Fans of Xiaomi smartphones in India line up outside a Xiaomi new product release in New Delhi. [Photo provided to China Daily]
Singles' Day (11/11 or Nov 11) is nigh. Consumers, allegedly kings who spent $14 billion last 11/11, are forecast to enrich Chinese online marketplaces and manufacturers even more this year. But it's possible the latter may be celebrating already, thanks to glad tidings from India.
Starting with the Aug 15 Independence Day-related discount sales, through religious festivals that double up as consumer hyperactivity periods lasting till mid-January, India goes into a shopping frenzy. It peaks during the October-November period when retailers, malls and online marketplaces unleash all sorts of sales and promotions for Dasara and Deepavali, two key Indian festivals.
India's online marketplaces are rife with fantastic deals on Chinese products, particularly tech stuff like smartphones, as well as toys, garments, even appliances. Haier, Xiaomi, Huawei, Lenovo, Oppo, Vivo, Gionee, Coolpad, LeEco, TCL, Moto and OnePlus, the new Chinese tech kid on the block, are all raking it in. It appears as if Indian festivals have become a celebration of Chinese goods.
A Shanghai-based representative of Indian industry in China said it's not just Chinese tech products that are popular in India. Even small and medium-sized businesses in the auto, air conditioner, pharmaceutical and textile industries source components and raw materials from China, giving the lie to the "myth" that Chinese products are inferior. They are competitively priced, and hence preferred as they generate healthy margins at the end of the day.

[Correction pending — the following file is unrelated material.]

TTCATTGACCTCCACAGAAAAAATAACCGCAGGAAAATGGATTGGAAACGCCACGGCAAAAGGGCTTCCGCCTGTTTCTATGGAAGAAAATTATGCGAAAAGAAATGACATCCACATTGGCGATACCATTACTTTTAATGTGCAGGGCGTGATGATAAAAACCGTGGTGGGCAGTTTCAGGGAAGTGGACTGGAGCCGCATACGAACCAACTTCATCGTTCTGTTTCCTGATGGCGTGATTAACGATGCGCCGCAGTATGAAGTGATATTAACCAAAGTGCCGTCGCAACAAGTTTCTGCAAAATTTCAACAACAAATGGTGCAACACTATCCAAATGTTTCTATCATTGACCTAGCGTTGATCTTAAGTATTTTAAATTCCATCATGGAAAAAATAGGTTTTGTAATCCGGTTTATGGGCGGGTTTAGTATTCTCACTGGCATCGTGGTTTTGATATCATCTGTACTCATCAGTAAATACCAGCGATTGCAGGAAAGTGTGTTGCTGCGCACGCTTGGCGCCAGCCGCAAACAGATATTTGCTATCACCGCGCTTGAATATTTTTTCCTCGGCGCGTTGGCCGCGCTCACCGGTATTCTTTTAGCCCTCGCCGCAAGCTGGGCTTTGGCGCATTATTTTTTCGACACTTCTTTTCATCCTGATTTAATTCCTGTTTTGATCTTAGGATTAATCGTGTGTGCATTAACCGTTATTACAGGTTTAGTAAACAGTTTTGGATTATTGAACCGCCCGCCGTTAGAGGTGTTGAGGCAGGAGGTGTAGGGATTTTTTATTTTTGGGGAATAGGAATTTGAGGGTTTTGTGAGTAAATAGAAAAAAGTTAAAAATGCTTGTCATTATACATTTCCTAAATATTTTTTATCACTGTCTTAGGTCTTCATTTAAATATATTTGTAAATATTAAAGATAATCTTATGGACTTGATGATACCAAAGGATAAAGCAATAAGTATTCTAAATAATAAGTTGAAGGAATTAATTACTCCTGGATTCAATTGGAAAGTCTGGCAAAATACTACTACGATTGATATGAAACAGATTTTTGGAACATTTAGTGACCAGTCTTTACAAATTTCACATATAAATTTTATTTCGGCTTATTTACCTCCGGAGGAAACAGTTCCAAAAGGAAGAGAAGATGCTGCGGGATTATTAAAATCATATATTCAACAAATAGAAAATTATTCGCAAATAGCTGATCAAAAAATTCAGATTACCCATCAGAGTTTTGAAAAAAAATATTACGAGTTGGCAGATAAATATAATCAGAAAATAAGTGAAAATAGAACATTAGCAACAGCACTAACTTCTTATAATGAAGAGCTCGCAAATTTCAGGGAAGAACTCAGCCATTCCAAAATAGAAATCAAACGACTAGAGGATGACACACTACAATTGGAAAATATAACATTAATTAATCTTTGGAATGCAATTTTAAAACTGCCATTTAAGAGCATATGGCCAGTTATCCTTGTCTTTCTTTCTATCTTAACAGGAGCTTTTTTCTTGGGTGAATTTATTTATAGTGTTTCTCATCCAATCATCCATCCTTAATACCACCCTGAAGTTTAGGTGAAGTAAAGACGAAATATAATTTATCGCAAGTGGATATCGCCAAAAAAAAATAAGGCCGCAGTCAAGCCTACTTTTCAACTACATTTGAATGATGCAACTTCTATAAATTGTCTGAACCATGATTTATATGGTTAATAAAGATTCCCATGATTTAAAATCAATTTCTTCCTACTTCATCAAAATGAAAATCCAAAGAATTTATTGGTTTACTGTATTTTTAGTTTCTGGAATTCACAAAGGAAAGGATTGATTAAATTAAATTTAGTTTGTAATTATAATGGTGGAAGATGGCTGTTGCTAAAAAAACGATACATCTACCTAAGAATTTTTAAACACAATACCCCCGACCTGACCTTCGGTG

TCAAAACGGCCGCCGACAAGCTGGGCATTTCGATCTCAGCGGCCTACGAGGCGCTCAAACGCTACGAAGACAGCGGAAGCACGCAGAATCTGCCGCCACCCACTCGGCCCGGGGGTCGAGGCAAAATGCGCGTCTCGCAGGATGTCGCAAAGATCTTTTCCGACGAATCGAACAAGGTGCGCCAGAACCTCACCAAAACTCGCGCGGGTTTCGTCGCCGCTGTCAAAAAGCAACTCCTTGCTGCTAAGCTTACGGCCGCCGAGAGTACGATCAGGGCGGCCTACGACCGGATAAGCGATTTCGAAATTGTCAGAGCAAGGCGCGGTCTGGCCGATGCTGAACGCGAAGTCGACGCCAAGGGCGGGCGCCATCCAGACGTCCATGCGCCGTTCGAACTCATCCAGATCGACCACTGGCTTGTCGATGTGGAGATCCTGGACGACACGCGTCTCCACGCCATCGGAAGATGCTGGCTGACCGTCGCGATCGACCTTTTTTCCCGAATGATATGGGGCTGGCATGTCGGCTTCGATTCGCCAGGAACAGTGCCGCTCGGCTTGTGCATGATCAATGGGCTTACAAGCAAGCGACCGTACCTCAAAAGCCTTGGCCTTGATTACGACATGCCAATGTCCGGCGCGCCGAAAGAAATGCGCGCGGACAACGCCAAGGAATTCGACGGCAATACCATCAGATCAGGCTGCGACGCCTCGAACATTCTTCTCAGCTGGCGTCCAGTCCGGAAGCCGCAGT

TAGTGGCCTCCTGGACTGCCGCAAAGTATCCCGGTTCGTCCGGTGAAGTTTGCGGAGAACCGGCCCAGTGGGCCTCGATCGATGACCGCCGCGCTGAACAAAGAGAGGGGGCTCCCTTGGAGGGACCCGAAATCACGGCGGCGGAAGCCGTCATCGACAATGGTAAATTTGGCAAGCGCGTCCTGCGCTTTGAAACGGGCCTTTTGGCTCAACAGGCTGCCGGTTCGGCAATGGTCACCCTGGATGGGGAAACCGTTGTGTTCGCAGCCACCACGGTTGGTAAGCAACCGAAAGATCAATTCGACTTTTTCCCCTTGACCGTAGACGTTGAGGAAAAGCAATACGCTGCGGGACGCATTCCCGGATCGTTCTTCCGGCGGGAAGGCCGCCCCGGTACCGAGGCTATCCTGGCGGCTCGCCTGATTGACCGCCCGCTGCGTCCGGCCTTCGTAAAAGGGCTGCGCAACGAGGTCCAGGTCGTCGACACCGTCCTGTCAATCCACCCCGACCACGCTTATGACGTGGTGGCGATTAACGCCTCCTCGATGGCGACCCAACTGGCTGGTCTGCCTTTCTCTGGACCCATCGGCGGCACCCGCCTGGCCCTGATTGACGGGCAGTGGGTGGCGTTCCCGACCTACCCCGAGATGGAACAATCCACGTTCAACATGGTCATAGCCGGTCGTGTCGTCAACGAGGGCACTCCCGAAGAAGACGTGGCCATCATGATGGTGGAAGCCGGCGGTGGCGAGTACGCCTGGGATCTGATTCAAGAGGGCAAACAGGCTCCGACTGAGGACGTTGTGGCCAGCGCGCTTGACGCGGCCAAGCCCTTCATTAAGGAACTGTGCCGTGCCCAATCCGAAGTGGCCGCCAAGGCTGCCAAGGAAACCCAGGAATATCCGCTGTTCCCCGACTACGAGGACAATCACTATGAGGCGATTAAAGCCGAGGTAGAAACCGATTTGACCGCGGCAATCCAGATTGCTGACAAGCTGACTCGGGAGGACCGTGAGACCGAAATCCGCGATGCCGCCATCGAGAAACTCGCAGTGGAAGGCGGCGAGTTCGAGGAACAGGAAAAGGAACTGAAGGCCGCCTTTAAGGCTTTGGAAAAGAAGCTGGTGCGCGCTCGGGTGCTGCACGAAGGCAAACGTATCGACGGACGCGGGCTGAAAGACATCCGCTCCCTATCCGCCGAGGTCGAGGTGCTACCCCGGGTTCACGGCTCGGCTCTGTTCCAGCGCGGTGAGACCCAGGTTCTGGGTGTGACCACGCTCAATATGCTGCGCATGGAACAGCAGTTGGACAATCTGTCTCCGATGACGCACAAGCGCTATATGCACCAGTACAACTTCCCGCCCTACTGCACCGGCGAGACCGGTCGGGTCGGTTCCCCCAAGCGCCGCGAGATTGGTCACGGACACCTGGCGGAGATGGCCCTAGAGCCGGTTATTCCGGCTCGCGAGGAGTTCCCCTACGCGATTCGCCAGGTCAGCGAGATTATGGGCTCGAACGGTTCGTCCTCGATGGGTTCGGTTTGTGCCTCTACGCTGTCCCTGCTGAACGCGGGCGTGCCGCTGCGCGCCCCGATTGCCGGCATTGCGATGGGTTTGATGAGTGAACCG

One acquaintance simply said India can't do without China when it's dependent on even China-made nail-cutters and spoons. A female friend said, "I once bought a silk saree ... thought it was Mysore silk ... It was Chinese."
Against this background, the online calls by some Indians to boycott Chinese products appear incongruous. Non-trade issues have stoked emotion and nationalism among some Indians on social media apps, including, ironically, Chinese apps such as WeChat.
A New Delhi tabloid last fortnight reported a 20 percent drop in sales of China goods due to the campaign. But Indians in other cities, and consumers online, are buying Chinese goods, according to friends and media. Leading Indian e-commerce websites announced record sales of Chinese smartphones from Lenovo, Moto, Xiaomi and OnePlus this month.
Officialdom on either side has been mum on the online campaign－that's a sign it's not a serious issue, a friend said. Another propounded a conspiracy theory: Indian manufacturers and businesses, hurt by imports of Chinese goods, may be behind the campaign.
My guess is, every second or third Indian consumer must have used a Chinese smartphone to upload, broadcast or forward messages related to the campaign. I'd bet they, like millions of other Indian consumers, must be continuing to use Chinese gadgets, devices, appliances and services, or may be planning to buy them. (For the record: I still use the Xiaomi Mi-3W I had bought in my third attempt on a popular Indian e-commerce website's flash sale in 2014.)
I chatted up compatriots on the raging topic. Several insightful views emerged:
In this age of the World Trade Organization, globalization and interdependent markets, it's impossible and impractical to boycott or ban overnight goods and services of any country, least of all China's, especially when trade and outsourced manufacturing are key to your economy. Unless a country has domestic capability, efficiency and economies of scale, it can't afford to boycott superior and competitively priced imported goods.
Consumers will buy products that pack value for money, irrespective of who makes them or where they are made. Some form of protection for domestic firms may be necessary in certain situations, but that's a matter of government policy, not jingoistic campaigns.
As far as possible, politics should not be mixed with religion, art, culture, science, technology, business or trade. And, yes, most of my pals and ex-colleagues will continue to buy Chinese stuff.
So would I. On my Xiaomi is a note, a wish-list I've been drawing up for 11/11. I debuted last year, and I intend to use that experience to land better deals this year.
"In business, emotional campaigns will run their short course and die a natural death," said a friend.
I think he hit the nail on its head. That nail could well have been manufactured in China.